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Planetary Society Blog - 2010 Feb 14
Calypso, only 34 x 22 x 22 kilometers in diameter, occupies the L4 Lagrangian point in Tethys' orbit -- it sits in a point 60 degrees ahead of Tethys. Cassini passed within 22,000 kilometers of the moon on February 13, 2010, for the best look yet at its smooth, icy surface. This view is a color composite from Cassini's raw images, red, green, and blue frames overlaid on a stacked composite of red, green, blue, and clear images. (Stacking mostly serves to decrease the artifacts caused by the JPEG format of the raw images.) The full-size image has been enlarged by a factor of two. Credit: NASA / JPL / SSI / color composite by Emily Lakdawalla
Cassini performed a close flyby of Mimas yesterday, the only one planned for the whole mission. The images from that encounter are not yet on the ground, but there are some preliminary goodies: Cassini got pretty close to Calypso yesterday, on the way in to Mimas. Calypso is one of the smaller moonlets of Saturn at only 34 x 22 x 22 kilometers in diameter. Here's my take on one of the two red-green-blue image sets. At least in the raw JPEG images posted to the Cassini public website, I see basically no color variation across the little moon's surface.
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* Saturn's moon Tethys has two much smaller satellites at its L4 and L5 points named Telesto and Calypso, respectively.
* Saturn's moon Dione has smaller moons Helene and Polydeuces at its L4 and L5 points, respectively.
Click here to enlarge
* The Sun–Jupiter L4 and L5 points are occupied by the Trojan asteroids.
* Neptune has Trojan objects at its L4 and L5 points.
* The Sun–Earth L4 and L5 points lie 60° ahead of and 60° behind the Earth as it orbits the Sun. They contain interplanetary dust.
* One version of the giant impact hypothesis suggests that an object named Theia formed at the Sun–Earth L4 or L5 points and crashed into the Earth after its orbit destabilized, forming the moon.
* The Earth–Moon L4 and L5 points lie 60° ahead of and 60° behind the Moon as it orbits the Earth.
They may contain interplanetary dust in what is called Kordylewski clouds.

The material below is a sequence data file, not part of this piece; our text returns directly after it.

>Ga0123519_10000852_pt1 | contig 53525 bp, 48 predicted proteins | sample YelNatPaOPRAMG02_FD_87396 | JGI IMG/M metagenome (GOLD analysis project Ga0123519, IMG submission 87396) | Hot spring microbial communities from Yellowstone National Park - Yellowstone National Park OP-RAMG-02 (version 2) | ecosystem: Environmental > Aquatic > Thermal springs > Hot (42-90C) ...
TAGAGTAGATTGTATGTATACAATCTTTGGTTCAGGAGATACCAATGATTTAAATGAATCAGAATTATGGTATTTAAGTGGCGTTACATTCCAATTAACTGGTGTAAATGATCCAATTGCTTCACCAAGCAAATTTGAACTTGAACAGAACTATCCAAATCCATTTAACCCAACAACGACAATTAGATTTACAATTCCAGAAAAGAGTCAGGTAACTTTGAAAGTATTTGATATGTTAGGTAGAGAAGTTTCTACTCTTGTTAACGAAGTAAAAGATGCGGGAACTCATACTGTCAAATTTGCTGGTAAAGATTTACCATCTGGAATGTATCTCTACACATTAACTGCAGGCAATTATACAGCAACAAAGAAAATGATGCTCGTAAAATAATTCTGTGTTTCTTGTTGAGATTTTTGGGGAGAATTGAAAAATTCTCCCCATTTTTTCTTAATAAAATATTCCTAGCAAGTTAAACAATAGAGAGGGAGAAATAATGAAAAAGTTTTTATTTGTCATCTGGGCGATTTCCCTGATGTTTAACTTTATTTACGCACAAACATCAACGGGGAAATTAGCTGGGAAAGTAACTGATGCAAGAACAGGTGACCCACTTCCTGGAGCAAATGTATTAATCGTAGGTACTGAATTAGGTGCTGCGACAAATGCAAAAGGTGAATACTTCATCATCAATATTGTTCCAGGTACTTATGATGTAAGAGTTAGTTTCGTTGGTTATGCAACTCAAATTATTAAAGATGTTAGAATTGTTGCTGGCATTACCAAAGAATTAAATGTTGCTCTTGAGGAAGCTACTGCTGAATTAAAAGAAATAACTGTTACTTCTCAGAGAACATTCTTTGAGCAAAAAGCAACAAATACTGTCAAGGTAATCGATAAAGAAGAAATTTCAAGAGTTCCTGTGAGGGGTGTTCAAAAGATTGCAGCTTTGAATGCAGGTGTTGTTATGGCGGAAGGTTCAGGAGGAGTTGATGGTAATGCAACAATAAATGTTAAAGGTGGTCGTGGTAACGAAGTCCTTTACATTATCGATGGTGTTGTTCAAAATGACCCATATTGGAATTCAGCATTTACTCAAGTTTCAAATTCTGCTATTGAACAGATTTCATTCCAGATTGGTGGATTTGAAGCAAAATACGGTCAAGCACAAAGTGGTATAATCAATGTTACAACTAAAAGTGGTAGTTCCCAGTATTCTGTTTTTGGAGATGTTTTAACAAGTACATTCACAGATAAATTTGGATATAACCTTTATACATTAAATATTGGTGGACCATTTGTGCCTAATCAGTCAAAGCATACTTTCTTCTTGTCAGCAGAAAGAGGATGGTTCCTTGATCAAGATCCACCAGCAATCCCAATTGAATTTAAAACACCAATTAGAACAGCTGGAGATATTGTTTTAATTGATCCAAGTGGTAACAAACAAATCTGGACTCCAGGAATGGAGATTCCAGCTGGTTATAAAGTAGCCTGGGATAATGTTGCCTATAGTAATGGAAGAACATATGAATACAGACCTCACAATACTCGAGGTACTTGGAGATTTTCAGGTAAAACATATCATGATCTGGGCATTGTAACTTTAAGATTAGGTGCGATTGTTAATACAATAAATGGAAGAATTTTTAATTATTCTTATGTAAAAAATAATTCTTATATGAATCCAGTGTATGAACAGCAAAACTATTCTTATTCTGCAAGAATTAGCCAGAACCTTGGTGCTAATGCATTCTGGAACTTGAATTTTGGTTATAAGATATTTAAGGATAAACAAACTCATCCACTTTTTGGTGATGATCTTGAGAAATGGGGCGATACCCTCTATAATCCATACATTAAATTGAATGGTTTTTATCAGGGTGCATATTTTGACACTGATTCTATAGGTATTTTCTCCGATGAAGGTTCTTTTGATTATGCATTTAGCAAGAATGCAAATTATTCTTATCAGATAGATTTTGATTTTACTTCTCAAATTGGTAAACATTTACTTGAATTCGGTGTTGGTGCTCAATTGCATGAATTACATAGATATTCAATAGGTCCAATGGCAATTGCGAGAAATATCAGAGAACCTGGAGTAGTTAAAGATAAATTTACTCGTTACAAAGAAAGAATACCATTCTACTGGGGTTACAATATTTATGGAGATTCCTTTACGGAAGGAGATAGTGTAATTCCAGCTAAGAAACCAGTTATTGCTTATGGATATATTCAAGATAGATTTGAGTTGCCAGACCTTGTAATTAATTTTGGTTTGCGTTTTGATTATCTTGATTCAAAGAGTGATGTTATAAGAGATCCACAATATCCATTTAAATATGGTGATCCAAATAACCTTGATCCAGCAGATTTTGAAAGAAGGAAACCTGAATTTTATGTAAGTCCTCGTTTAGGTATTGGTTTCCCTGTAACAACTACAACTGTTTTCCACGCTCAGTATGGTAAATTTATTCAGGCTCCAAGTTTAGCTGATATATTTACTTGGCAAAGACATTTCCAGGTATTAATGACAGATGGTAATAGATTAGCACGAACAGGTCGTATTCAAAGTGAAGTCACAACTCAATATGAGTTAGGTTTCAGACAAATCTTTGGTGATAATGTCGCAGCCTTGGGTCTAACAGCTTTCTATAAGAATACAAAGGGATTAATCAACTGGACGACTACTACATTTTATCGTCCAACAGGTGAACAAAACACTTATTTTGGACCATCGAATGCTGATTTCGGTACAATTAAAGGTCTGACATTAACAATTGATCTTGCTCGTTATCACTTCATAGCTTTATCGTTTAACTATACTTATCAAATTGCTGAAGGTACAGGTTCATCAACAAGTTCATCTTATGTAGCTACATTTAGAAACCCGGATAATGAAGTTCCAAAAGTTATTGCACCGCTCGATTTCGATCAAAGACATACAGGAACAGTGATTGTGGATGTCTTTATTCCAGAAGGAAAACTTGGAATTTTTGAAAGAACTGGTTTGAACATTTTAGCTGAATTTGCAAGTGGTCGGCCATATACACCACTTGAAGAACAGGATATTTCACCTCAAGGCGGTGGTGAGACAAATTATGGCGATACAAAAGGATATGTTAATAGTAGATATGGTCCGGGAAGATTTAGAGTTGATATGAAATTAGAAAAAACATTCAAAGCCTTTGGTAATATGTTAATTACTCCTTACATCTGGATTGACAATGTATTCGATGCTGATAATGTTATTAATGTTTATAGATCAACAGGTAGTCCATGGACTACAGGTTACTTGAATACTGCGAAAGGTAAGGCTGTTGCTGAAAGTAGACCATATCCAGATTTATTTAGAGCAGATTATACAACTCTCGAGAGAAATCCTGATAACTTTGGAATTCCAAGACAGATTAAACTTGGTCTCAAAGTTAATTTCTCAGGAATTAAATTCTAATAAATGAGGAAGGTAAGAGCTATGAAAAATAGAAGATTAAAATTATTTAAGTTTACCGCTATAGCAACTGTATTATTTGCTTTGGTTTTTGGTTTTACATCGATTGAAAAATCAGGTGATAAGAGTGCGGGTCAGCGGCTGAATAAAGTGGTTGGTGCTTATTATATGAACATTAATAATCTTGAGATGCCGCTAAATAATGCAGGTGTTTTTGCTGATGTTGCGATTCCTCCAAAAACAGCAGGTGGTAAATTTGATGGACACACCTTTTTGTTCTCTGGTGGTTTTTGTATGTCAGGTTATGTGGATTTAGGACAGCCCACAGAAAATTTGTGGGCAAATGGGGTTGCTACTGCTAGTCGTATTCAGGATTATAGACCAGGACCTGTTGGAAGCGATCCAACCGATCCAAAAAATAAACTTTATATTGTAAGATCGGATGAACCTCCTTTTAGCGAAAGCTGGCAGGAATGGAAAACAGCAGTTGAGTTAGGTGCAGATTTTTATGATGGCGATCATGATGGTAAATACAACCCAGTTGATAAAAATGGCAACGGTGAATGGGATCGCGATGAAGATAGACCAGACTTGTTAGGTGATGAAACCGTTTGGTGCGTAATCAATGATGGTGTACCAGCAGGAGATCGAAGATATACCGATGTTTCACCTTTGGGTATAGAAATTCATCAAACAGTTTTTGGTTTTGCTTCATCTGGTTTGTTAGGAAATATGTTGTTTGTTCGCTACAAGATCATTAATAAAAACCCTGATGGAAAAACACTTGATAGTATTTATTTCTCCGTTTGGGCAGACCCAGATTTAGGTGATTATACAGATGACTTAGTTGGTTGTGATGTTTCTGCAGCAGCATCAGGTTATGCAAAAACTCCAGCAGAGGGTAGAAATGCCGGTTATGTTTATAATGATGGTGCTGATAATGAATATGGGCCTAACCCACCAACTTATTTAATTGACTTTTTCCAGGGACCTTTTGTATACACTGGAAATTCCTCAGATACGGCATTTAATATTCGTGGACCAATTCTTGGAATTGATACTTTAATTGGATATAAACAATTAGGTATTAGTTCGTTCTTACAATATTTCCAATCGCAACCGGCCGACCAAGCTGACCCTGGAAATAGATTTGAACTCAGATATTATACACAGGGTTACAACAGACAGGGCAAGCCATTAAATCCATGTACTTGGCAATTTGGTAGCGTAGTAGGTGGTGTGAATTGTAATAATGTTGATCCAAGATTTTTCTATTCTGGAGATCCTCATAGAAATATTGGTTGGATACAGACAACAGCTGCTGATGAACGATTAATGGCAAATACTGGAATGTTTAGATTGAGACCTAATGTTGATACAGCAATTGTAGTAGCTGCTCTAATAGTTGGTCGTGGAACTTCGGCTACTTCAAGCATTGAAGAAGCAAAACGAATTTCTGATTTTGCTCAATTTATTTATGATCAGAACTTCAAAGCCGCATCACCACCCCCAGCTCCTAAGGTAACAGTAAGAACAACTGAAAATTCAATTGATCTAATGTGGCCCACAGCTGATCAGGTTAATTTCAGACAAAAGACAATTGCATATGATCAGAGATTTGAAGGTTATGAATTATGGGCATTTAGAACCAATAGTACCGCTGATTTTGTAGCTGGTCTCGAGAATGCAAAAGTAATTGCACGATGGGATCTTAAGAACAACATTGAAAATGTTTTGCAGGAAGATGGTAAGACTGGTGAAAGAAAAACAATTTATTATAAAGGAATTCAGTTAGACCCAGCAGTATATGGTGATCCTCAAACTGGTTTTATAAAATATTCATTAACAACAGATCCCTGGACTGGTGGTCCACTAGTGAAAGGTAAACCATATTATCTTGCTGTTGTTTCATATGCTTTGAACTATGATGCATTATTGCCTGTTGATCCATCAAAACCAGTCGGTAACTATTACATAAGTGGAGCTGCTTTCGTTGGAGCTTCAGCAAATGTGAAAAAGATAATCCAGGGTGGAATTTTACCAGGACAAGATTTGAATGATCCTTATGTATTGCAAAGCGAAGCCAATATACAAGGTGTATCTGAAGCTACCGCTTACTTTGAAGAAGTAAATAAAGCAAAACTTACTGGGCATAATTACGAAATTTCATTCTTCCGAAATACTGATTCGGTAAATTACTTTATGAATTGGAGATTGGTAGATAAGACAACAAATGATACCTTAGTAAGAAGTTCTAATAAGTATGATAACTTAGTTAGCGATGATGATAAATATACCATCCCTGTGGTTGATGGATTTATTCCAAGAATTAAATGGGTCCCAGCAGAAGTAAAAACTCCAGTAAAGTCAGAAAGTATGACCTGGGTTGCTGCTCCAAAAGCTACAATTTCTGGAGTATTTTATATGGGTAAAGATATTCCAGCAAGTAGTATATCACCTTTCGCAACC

<<Kordylewski clouds are large concentrations of dust that may exist at the L4 and L5 Lagrangian points of the Earth-Moon system. They were first reported by Polish astronomer Kazimierz Kordylewski in the 1960s, but there is still controversy as to whether they actually exist, due to their extreme faintness. It is thought by some that they could be a transient phenomenon as the L4 and L5 points are unstable, due to the perturbations of the inner planets.
The existence of a photometrically confirmable concentration of dust at the libration points was predicted by Professor J. Witkowski in 1951. The clouds were first seen by Kordylewski in 1956. Between 6 March and 6 April, 1961 he succeeded in photographing two bright patches near the L5 libration point. During the observation time the patches hardly appeared to move relative to L5. The observations were taken from the mountain Kasprowy Wierch. In 1967, J. Wesley Simpson made observations of the clouds using the Kuiper Airborne Observatory.
The existence of the Kordylewski clouds is still under dispute. The Japanese Hiten space probe, which passed through the libration points to detect trapped dust particles, did not find an obvious increase in dust levels above the density in surrounding space. Most claimed observations have been made from deserts, at sea, or from mountains. The clouds appear somewhat redder than the Gegenschein, indicating that they may be made of a different kind of particle.>>